Camelot Protects The Network Castle

 
 
By eweek  |  Posted 2001-11-05 Email Print this article Print
 
 
 
 
 
 
 

Camelot's Hark! platform takes a passive approach to access control, which has traditionally been done by manually establishing user access privileges.

As Medieval legend has it, Camelot was the castle from which King Arthur reigned over and protected England. Todays Camelot provides a hands-off tool that allows I-managers to reign over and protect network resources from the dangers of real life. But unlike the storied Knights of the Round Table, who defended Camelot from outside attackers, modern-day Camelot looks for the threats inside the castle walls. Camelots Hark! platform takes a passive approach to access control, which has traditionally been done by manually establishing user access privileges.
"This is the solution to the No. 1 problem in the enterprise, which is unauthorized access by authorized users," said Moti Dolgin, general manager of Camelots Americas operations. "Hackers get the media attention, but most damage comes from inside and most of that is intentional."
In fact, the 2000 Computer Security Institute/FBI IT security survey found that 71 percent of unauthorized network access comes from inside the firewall. And according to Aberdeen Group, 75 percent to 85 percent of all computer crimes are committed by authorized users. Camelots Hark! uses sophisticated algorithms to monitor network activity, such as which resources users access and when, how long they were in and from where they were accessing it. An I-manager attaches Hark! to the network and lets it record this activity for a couple of months. Once the program has mapped the habits of the entire enterprise, the I-manager flips the switch and Hark! is then ready to shout when something seems amiss. For example, if a user accesses an application he never usually accesses, an alert would go off to the I-manager to either close off access to the resource and take action against the user, or check with the user to see if his job has changed and decide whether regular access needs to be granted.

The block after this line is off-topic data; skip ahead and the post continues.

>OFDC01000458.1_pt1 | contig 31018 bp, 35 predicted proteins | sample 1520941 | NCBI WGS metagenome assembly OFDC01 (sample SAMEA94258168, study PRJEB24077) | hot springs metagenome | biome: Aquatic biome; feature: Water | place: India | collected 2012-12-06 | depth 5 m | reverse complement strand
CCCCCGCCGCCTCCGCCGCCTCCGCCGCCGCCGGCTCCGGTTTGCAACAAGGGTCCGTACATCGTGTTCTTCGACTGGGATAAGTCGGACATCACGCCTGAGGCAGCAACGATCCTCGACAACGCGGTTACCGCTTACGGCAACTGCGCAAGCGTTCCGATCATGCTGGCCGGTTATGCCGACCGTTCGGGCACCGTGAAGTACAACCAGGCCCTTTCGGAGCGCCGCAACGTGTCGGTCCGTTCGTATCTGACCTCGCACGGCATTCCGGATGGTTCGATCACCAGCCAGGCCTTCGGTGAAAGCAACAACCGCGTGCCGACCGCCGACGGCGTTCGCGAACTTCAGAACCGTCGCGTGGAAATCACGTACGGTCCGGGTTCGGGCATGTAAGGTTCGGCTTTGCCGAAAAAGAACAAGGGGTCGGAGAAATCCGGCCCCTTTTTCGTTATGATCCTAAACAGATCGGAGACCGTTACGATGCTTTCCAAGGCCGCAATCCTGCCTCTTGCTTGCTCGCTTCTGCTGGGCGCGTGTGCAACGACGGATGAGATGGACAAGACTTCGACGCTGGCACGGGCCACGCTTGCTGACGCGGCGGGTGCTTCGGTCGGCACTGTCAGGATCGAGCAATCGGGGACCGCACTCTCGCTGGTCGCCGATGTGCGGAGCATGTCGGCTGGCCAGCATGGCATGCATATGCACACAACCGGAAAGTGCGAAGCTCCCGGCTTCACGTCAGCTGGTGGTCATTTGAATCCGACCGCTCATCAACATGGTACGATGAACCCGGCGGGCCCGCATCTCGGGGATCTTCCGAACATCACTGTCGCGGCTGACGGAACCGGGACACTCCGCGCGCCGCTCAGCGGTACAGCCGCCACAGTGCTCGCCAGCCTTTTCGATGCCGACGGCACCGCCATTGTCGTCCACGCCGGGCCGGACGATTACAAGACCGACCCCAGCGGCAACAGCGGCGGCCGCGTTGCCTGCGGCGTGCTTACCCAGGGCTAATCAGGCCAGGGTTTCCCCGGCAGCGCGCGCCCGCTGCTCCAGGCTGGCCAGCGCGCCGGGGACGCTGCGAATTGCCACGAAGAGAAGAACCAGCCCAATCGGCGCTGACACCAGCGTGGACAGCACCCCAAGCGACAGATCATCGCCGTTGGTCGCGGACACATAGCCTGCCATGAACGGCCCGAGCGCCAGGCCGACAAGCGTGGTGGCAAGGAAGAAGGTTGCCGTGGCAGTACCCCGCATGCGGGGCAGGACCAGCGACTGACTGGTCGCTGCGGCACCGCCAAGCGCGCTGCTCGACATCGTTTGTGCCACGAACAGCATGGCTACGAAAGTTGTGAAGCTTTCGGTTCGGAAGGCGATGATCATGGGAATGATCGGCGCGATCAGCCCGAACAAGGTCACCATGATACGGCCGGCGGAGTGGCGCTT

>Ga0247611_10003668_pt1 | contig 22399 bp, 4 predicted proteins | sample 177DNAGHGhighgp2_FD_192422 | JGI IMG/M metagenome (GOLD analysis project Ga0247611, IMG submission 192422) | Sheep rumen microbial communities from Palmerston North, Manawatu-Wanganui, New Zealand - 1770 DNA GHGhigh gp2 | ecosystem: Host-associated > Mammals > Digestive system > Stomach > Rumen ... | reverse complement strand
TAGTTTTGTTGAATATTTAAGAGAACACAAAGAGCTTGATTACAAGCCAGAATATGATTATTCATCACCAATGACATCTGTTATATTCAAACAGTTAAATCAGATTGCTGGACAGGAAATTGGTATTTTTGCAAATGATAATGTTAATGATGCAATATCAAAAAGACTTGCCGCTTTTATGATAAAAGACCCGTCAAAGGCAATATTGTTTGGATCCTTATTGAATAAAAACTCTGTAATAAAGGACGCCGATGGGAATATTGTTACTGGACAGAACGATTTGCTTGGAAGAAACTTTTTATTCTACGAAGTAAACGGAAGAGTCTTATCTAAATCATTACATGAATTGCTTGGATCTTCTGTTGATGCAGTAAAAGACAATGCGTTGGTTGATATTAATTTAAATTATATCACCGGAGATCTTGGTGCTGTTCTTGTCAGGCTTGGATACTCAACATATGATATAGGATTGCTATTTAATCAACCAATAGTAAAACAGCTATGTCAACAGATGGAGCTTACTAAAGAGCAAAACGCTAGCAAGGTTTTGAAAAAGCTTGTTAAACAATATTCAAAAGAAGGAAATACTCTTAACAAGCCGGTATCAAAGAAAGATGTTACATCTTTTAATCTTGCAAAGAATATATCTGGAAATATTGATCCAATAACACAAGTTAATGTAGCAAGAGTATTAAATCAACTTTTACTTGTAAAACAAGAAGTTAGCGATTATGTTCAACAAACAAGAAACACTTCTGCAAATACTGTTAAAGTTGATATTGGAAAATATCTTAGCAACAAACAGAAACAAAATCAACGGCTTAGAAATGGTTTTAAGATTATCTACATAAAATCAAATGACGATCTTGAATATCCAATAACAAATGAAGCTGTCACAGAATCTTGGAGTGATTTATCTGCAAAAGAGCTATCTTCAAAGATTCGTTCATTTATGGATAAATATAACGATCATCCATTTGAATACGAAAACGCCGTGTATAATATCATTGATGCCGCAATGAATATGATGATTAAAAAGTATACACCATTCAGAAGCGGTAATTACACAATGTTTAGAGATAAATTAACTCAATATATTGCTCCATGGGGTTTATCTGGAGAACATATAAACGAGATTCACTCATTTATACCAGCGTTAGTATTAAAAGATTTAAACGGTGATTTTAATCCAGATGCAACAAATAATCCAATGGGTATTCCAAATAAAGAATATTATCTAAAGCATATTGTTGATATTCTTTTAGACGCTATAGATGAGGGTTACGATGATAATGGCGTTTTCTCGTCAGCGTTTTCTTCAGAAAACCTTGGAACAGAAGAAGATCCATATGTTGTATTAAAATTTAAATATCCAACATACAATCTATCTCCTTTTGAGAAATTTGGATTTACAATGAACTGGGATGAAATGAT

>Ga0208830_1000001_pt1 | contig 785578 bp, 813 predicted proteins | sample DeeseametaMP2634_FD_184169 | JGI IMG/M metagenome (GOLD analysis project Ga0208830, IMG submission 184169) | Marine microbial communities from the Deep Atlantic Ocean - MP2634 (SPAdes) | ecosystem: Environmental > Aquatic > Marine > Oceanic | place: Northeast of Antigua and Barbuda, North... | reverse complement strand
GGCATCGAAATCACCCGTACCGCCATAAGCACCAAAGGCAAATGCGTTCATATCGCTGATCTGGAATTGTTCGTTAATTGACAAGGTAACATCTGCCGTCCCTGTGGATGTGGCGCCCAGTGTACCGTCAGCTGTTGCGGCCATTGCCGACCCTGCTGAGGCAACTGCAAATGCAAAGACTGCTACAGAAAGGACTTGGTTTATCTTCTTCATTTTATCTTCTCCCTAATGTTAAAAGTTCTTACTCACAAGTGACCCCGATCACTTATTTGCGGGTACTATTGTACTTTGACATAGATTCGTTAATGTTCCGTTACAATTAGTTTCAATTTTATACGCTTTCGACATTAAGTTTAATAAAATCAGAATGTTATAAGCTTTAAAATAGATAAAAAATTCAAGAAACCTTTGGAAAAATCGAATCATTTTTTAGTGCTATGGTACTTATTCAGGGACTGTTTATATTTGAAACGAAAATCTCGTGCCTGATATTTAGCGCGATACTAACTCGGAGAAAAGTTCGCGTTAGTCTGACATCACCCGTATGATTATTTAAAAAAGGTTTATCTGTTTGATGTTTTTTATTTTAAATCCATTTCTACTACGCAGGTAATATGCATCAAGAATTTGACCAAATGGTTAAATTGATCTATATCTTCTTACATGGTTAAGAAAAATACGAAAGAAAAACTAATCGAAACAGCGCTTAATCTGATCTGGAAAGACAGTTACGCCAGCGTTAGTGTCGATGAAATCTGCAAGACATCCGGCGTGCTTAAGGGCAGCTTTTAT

Dolgin said that with the ailing economy and increasing layoffs, its more important than ever to keep track of access controls. "Employees accumulate permissions and leave the company, and the accounts stay open for some time," Dolgin said. "In a downsizing time like this, when employees become former employees, the significance of disgruntled employees becomes higher." Several customers are evaluating Hark!, and Camelot is currently attempting to turn them into paying customers, as well as opening the platform to the rest of the world. A similar solution is available with Computer Associates Internationals Unicenter network management platform, using its Neugents neural network intelligence technology. Eric Hemmendinger, Aberdeens director of network security research, said that Hark! is best suited for environments that dont have a lot of change in the user population. He also said that traditional methods of manually setting up access controls has frustrated many I-managers. "Historically, access control is set up on the basis of setting up rules for who can do what and who cant do what," Hemmendinger said. "Theres an awful amount of people who have tried to implement that stuff, and today have no hair left." According to Hemmendinger, the best way to implement Hark! is to start by letting the system learn on its own, and then tweaking permissions when necessary.
 
 
 
 
 
 
 
 
 
 
 

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